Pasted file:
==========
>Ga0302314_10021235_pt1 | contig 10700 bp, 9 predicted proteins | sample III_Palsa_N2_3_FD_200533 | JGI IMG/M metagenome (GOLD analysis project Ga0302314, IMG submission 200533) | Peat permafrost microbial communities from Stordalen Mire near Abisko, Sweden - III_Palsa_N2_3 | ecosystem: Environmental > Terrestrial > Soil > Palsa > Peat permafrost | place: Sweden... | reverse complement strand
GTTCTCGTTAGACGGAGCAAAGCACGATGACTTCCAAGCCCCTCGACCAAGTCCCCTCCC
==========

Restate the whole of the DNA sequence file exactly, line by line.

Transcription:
>Ga0302314_10021235_pt1 | contig 10700 bp, 9 predicted proteins | sample III_Palsa_N2_3_FD_200533 | JGI IMG/M metagenome (GOLD analysis project Ga0302314, IMG submission 200533) | Peat permafrost microbial communities from Stordalen Mire near Abisko, Sweden - III_Palsa_N2_3 | ecosystem: Environmental > Terrestrial > Soil > Palsa > Peat permafrost | place: Sweden... | reverse complement strand
GTTCTCGTTAGACGGAGCAAAGCACGATGACTTCCAAGCCCCTCGACCAAGTCCCCTCCC